(CN) – Pregnant women exposed to air pollution have an increased risk of miscarriage in the first trimester, according to new research released Monday.
A massive study of more than a quarter million pregnant women published in the journal Nature Sustainability finds that maternal exposure to polluted air increased the chances of a missed miscarriage.
Alternatively known as a silent miscarriage, it occurs when the fetus has died early in the pregnancy and embryonic tissues and the placenta remain. It isn’t easily detectable as it isn’t accompanied by symptoms of cramping and heavy bleeding like other miscarriages. It may occur in up to 15% of all pregnancies, according to researchers.
The study, led by Liqiang Zhang of China’s Beijing Normal University, examined the health records of 255,668 pregnant women in Beijing and calculated their level of exposure to polluted air, including particulates such as carbon monoxide and sulfur dioxide. About 2 million people die every year from ailments connected to air pollution in China, according to the World Health Organization.
In the study, scientists found that 6.8% of those pregnancies ended in a missed miscarriage, likely due to high exposure to polluted air. Previous studies have indicated exposure to air pollution by pregnant women can lead to “low birth rate, preterm birth, gestational hypertension and preeclampsia,” and other pregnancy complications.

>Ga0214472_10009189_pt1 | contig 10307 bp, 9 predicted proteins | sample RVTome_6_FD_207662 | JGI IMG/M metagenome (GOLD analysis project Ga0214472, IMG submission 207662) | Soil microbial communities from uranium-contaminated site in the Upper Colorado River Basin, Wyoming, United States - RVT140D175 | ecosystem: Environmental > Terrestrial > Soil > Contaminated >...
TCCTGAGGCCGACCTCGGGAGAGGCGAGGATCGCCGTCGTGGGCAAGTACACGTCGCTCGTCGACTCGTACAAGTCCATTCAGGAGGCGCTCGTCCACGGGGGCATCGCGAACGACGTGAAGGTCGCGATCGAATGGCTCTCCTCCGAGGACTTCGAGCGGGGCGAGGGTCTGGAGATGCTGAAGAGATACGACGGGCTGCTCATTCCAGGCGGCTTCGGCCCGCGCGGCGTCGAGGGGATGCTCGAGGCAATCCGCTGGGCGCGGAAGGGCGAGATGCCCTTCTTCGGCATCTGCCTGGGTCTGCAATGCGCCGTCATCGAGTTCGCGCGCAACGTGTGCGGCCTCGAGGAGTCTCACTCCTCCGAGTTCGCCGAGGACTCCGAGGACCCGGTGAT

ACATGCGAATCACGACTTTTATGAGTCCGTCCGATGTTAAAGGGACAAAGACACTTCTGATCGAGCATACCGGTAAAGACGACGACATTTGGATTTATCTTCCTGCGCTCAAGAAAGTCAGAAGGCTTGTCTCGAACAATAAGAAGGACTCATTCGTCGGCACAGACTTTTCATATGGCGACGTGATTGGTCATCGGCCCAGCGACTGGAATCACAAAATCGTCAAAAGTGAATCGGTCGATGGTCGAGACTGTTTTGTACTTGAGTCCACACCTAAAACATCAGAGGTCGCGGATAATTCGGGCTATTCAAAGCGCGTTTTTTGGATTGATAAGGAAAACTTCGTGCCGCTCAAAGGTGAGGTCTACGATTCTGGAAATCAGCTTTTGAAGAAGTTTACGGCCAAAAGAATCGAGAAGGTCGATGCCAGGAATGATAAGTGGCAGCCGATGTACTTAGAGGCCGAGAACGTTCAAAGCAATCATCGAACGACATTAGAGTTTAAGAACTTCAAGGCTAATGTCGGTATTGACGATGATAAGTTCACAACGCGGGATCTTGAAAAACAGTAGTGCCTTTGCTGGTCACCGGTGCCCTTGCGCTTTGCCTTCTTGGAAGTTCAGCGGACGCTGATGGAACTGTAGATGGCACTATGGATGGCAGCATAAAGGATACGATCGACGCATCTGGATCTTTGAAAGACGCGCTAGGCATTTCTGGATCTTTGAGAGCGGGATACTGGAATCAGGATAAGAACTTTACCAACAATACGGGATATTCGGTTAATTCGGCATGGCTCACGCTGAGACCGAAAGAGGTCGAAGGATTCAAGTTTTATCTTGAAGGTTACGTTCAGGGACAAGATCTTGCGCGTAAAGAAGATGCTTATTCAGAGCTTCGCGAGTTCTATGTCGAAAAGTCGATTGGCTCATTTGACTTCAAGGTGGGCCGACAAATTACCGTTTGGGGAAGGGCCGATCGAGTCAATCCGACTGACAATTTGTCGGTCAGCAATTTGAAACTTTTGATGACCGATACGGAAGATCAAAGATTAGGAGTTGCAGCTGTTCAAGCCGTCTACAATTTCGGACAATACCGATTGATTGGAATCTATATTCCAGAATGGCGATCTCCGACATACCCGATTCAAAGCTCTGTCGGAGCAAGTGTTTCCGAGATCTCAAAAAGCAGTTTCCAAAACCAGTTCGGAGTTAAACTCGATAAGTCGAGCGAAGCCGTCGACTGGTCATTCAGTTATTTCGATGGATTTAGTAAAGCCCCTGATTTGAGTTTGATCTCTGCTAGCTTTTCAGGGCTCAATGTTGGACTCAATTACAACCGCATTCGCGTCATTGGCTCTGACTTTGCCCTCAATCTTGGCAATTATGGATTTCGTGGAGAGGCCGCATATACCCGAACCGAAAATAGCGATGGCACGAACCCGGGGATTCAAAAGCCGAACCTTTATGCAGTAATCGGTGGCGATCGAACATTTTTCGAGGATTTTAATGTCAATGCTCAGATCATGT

“Pollutants entering the bloodstream of a fetus might interact with its tissue components to produce pathological effects, leading to irreversible damage to the dividing cells of the fetus,” the study states.
Researchers said those women with long-term exposure to polluted air often bore a greater risk.
“Mothers exposed to air pollution were more likely to have chromosomal abnormalities,” the study states. “Therefore, maternal long-term exposure to air pollution increased the chances of abortion/miscarriage, stillbirth and birth defects.”
Although air pollution remains high in China, the government has taken steps in recent years to reduce it, including the closure of factories and mills and switching over to more renewable, eco-friendly energy sources.
Read the Top 8
Sign up for the Top 8, a roundup of the day's top stories delivered directly to your inbox Monday through Friday.